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Brooch: Plum Blossom, 2015

Wood, rice, silver, lacquer, 8 x 2 x 14cm

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Brooch: Blue Thistle, 2015

Hanji( traditional korean paper), rice, ebony, water color, porcelain pigment, nail polish, 9 x 6 x 11 cm

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Brooch: Hide and Seek, 2015

Hanji(traditional korean paper), rice, found glass, amethyst, oxidized silver, water color, acrylic color, 6 x 5 x 8cm

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Brooch: Eat It or Wear It, 2015

Hanji( traditional korean paper), rice, ebony, oxidized silver, brass, nail polish 4 x 4 x 11 cm

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Brooch: Lotus, 2015

Rice, paper, found wood, aventurine, oxidized silver, water color, 6 x 4 x 10 cm

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Brooch: Untitled, 2015

Hanji( traditional korean paper), rice, beans, silver, wood, lacquer, 11 x 6 x 10 cm

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Brooch: Black with Black, 2015

Hanji( traditional korean paper), rice, ebony, oxidized silver, lacquer, obsidian, 10 x 5 x 7 cm

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Brooch: Pink Daisy, 2015

Hanji(traditional korean paper), rice, oxidized silver, purple heart wood, acrylic color, 6 x 3 x 9 cm

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Brooch: Rutile Vase, 2015

Rice, purple heart wood, coral, rutile quartz, oxidized silver, keum-boo (24k Gold Foil), water color, 6.6 x 5 x 10 cm

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Brooch: Untitled, 2015

Hanji( traditional korean Paper), rice, wood, oxidized silver, nail nolish, 10 x 2 x 15 cm

Born in Seoul, South Korea. In 2005 studied Bachelor of Arts at Hong-Ik University, Metal Art and Design in Seoul, South Korea. In 2012 studied Bachelor of Arts at Fachhochschule Düsseldorf, Applied Art and Design, Germany. In 2015 graduated Master of Fine Arts University of Applied Sciences Trier, Gemstones and Jewellery, Idar-Oberstein. Lives and works in Pforzheim, Germany.

Every day we are surrounded by and interact with countless objects. What are they and why they are so commonplace that we sometimes not notice them? Although we neglect them easily, they help us to live our lives more comfortably, easily and elegantly. They are so intimate with our daily life, that we often loose recognition of their existence. We become aware them only by our needs or by sense of absence when they are gone.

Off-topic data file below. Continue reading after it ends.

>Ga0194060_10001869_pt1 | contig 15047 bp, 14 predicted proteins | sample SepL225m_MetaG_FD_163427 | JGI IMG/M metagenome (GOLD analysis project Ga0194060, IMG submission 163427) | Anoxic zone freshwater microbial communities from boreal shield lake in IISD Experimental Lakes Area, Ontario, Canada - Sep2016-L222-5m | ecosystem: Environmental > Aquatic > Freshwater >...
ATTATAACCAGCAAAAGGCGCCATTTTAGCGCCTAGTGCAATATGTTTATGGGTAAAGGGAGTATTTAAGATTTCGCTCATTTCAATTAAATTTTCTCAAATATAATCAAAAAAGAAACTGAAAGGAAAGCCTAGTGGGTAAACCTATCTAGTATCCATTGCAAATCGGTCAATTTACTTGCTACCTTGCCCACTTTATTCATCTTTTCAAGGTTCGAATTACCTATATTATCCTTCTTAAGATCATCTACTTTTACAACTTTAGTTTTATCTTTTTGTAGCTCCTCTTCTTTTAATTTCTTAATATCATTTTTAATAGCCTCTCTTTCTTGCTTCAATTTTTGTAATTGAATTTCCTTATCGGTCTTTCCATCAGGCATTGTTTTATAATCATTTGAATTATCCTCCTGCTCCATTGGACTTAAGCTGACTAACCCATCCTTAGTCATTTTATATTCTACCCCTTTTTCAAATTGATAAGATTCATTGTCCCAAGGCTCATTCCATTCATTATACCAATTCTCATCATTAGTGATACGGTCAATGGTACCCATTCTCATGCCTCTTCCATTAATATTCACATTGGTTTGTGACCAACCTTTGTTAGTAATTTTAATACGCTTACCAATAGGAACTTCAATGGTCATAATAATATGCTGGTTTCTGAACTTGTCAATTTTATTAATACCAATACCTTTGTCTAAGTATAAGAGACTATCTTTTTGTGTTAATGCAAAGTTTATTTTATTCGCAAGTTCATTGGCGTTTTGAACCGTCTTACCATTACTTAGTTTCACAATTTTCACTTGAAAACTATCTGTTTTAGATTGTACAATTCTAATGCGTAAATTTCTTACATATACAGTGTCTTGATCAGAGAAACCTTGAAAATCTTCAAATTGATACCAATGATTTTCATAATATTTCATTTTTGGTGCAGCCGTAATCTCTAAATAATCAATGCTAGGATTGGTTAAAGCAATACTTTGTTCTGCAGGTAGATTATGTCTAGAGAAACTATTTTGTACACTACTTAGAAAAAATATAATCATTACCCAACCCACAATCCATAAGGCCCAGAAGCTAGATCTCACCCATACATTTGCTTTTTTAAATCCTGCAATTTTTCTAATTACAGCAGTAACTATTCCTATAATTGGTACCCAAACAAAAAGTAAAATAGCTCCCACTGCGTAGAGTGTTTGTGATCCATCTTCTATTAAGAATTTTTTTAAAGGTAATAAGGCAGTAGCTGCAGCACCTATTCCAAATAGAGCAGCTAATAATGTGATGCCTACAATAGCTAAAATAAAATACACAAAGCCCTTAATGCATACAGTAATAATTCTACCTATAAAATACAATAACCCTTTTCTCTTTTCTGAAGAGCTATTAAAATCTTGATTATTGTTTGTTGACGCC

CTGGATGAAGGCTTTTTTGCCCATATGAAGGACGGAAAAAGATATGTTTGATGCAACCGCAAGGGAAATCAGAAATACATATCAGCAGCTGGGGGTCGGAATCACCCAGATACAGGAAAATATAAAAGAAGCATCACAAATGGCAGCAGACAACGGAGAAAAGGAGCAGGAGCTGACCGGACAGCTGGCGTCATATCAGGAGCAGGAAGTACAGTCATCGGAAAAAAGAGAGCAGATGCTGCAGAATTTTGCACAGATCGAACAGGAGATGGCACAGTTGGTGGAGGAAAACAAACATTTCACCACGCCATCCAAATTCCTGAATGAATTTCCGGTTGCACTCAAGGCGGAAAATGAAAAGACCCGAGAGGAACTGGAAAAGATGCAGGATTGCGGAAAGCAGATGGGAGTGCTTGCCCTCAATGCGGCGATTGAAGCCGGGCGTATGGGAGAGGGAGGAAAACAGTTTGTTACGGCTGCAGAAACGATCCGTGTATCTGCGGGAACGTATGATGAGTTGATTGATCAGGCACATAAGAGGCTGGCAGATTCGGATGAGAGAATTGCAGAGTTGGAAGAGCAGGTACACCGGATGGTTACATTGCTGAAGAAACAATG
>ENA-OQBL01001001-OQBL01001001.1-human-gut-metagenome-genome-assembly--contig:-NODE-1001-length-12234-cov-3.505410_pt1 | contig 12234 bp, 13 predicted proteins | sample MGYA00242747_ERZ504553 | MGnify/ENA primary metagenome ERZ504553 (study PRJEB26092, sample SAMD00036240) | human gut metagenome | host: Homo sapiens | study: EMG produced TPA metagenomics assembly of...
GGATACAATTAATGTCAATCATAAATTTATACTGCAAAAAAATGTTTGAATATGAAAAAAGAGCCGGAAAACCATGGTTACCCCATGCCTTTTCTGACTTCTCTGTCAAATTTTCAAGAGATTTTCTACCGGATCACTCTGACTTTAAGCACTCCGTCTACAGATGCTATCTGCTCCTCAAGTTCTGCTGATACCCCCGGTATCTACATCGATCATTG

Beyond the consideration of preciousness and non-preciousness, we need to question how the material can act storage of ideas. The ideas might not only be focused on gold and silver, but also can be with things that surround us daily and how these materials can be alternatively considered. Without the restraints of high value materials there is the freedom to face the common perceptions about jewelry. Jewelry itself has a great value, but mostly this value depends on what materials it is made of.

But I think jewelry can be made from any other materials such as natural and man-made materials, wood, stone, glass and metals and so on. I am from the culture, where the jewelry is just focused on money. People generally don’t perceive jewelry conceptionally as a tool of expression but as financial property. The people’s imprinted thinking is that jewelry is supposed to be made of precious metal and decorated with gemstones. This has made people hesitant to explore the use of various ingredient within material.

For that reason, I was always questioning if the material is not conventional how can it create a value in the eye of the wearer or viewer? If a piece of jewelry is not ‘precious’ in the traditional way, then what is it that attracts us to it and still are thy valuable?

For example, when people think about rice and beans, the first thing that comes to mind is food-not adornment, not gold or silver. These grains are important for our nourishment and survival. To me, they have a sort of beauty to them.

The purpose of my pieces are for viewer or wearer may appreciate values beyond the material. My practical works are made with rice, beans, found objects, paper and silver. One is clearly perceived as more valuable than the other. This will indeed lead contrasting combination to the wearer and everything that is valuable or not, in our perception, becomes valuable in a variety of way. - Saerom Kong

Saerom Kong







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